If you’re getting government aid to put food on the table, you know all about the Electronic Benefits Transfer, known in Michigan as the Bridge Card. You already know that this debit card – which replaced paper food stamps and other assistance – looks pretty much like any other debit or credit card. And you also know you can’t use it at the Ann Arbor Farmers Market.
Molly Notarianni, the city’s market manager, has a box of 1,000 wooden tokens and a new system that will allow people to use their Bridge Cards to shop at the market. While some logistics still need to be worked out, Notarianni hopes to launch the program within a month or two.
Here’s how it will work: Shoppers take their Bridge Card to the Farmers Market office and ask for a certain amount in tokens – say, $20. Notarianni will swipe their card, which triggers a transfer of funds from their account into the Farmers Market account. She’ll then give the shopper $20 worth of tokens that they can use with select vendors – each token is worth $1. Those vendors, in turn, will take the tokens back to Notarianni and exchange them for cash or a check (one of those details not yet nailed down). Vendors won’t make change, but they’re usually willing to make up the difference by tossing in a little extra produce, Notarianni says.
It’s not clear how many of the 140 vendors will volunteer to participate. About 35 of them are part of a similar effort called Project Fresh, which provides coupons for fresh fruit and vegetables to those enrolled in the federal Women, Infants and Children (WIC) program. Unlike Project Fresh, which has limits on the types of food you can buy, the tokens could be used for anything a participating vendor sells.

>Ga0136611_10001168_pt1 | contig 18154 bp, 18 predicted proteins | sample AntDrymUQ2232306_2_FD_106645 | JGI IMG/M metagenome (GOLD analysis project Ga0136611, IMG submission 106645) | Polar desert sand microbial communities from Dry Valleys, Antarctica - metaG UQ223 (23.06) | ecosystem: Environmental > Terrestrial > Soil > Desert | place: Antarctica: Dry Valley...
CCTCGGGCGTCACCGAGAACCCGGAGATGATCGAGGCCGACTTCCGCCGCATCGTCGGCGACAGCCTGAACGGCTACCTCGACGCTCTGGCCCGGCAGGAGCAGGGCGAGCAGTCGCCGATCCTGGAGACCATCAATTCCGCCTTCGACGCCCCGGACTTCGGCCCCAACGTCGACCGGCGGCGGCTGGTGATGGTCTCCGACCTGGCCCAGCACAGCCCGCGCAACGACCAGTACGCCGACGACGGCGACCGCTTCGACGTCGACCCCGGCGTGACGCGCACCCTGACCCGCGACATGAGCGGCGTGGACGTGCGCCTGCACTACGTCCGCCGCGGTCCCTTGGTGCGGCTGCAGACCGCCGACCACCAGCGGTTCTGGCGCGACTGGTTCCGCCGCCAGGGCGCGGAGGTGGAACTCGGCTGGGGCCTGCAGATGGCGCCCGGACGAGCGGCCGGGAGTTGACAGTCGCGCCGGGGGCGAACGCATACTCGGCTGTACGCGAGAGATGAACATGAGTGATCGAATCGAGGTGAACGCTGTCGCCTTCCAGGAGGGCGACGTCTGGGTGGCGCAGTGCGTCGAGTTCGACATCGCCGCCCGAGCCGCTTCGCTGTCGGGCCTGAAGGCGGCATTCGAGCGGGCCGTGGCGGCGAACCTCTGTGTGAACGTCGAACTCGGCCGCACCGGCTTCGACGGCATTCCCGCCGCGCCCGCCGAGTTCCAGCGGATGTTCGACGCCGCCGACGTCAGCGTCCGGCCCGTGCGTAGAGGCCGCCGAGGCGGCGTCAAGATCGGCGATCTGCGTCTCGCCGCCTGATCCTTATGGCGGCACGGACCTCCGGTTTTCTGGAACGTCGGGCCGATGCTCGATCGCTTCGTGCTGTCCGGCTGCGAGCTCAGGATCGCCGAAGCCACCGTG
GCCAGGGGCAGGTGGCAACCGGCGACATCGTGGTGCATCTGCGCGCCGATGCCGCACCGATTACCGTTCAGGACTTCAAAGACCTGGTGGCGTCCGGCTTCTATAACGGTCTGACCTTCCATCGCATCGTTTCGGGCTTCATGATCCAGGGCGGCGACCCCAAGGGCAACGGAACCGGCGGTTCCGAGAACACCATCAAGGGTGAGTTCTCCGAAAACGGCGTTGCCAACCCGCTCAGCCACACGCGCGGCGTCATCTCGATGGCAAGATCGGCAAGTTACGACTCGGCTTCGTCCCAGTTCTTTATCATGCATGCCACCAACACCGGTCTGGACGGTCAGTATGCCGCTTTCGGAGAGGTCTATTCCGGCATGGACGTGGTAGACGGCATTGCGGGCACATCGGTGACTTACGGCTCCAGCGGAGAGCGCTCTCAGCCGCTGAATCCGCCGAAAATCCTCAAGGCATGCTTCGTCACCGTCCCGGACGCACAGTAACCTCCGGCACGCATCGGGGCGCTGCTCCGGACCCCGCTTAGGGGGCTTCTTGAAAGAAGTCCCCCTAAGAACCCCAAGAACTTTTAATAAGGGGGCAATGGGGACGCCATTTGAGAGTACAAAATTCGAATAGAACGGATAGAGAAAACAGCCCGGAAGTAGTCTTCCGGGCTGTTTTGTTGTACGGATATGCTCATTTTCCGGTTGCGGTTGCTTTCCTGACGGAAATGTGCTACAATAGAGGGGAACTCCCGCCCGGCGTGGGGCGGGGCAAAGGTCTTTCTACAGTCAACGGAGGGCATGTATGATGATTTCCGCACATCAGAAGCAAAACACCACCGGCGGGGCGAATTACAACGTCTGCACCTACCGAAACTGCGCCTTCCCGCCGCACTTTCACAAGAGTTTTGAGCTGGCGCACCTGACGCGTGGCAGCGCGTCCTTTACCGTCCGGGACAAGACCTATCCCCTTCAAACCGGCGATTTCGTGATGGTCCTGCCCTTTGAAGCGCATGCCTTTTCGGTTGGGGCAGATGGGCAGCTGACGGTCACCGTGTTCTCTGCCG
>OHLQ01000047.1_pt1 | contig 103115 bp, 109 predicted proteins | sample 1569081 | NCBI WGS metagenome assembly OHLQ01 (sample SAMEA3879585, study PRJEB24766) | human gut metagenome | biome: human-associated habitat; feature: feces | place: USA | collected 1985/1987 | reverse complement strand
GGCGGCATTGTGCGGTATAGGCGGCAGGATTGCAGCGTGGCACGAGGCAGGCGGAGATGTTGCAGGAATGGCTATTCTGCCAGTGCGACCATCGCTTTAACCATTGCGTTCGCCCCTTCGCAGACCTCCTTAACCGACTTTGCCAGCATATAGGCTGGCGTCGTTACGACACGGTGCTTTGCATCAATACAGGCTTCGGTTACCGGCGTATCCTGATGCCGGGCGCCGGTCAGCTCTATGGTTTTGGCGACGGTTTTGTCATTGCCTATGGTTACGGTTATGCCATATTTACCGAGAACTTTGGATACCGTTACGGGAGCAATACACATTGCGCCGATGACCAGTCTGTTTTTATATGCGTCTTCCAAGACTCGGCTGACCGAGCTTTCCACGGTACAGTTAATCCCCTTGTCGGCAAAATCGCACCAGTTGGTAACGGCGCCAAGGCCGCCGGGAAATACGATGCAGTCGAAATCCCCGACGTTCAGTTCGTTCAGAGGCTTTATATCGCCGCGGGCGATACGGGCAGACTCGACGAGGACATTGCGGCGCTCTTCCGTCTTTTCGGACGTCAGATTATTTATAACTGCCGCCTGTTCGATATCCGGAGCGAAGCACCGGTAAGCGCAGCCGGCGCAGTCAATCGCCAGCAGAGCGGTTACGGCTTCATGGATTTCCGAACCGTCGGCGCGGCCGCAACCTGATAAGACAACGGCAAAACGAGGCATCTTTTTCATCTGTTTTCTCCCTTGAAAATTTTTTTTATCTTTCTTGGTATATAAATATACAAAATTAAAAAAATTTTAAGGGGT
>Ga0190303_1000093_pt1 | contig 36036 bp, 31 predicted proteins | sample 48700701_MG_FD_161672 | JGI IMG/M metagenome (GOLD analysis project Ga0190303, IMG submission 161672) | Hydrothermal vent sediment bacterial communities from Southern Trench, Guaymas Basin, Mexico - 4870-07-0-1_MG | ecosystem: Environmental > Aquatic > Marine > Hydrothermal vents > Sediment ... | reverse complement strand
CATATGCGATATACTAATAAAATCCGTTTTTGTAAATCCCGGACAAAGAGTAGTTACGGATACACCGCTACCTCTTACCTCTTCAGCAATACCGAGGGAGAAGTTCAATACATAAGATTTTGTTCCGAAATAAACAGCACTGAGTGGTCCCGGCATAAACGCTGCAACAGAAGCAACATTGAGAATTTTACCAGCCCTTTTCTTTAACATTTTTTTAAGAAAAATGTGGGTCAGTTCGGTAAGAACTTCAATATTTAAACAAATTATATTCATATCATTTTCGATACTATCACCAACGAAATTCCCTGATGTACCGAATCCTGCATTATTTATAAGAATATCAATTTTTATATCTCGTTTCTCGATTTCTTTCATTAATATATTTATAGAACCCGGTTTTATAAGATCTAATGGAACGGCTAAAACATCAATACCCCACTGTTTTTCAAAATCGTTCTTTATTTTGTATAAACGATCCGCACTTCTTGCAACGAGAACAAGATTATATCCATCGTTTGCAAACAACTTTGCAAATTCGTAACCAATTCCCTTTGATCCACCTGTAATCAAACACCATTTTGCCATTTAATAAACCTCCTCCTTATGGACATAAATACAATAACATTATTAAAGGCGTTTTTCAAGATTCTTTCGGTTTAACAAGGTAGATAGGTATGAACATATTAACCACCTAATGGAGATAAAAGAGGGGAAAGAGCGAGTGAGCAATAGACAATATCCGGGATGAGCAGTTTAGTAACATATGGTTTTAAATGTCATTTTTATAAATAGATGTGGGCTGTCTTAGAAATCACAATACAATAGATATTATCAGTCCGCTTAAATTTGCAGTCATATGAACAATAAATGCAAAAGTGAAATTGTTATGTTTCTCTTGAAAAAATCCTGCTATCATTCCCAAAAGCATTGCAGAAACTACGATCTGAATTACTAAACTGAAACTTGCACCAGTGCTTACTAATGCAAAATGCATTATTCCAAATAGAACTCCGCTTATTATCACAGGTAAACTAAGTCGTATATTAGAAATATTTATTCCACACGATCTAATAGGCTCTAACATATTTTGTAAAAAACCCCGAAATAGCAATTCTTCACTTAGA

If you’re thinking, “Dag! Those tokens are cool but I don’t use a Bridge Card …” – not to worry. Notarianni plans to offer another version of the token – probably using a different color and denomination – for people who don’t have a Bridge Card. People might buy them as gift tokens, for example. Mainly, they’d be a way to de-stigmatize the tokens in the same way that Bridge Cards did for food stamps. If you ever stood at a grocery checkout and had the person behind you scrutinize your purchases because you were paying with food stamps, you’ll understand.
Now, What About Those Market Renovations?
While The Chronicle was chatting with Notarianni, we couldn’t help but notice a colorful rendering for renovations at the market, which were approved by city council two years ago. So we asked: What’s up with those?
Turns out, not much.
The first phase of the project, which was supposed to start this spring, didn’t. It includes washing and repainting the “sheds” (the structures that cover the aisles), repairing gutters, and installing a PA system and lights. The mayor wanted LED lighting, Notarianni says, which the vendors didn’t like. Instead, they’re planning to use fluorescent lights along the outer sides of the shed’s ceiling, with induction lights installed along the center. The electrical system also will get an upgrade.
Phase 2 deals with storm water management and reconstruction of the center part of the parking lot. The final phase includes building a pavilion – in the rendering, it’s the octagon-shaped structure, but Notarianni says for cost and space reasons it will be square.
No word on when the estimated $1.4 million project will commence. However, an unrelated project – the installation of solar panels – is complete, and put the Farmers Market on the recent Solar Tour.
Hear more about the market’s plans on Oct. 8, when Notarianni will be the guest on “Conversations,” a CTN interview show. It airs at 6:30 p.m. on CitiTV Channel 19 and is rebroadcast Monday through Friday at 10:30 a.m., 6:30 p.m. and 10:30 p.m., and Sundays at 6:30 p.m.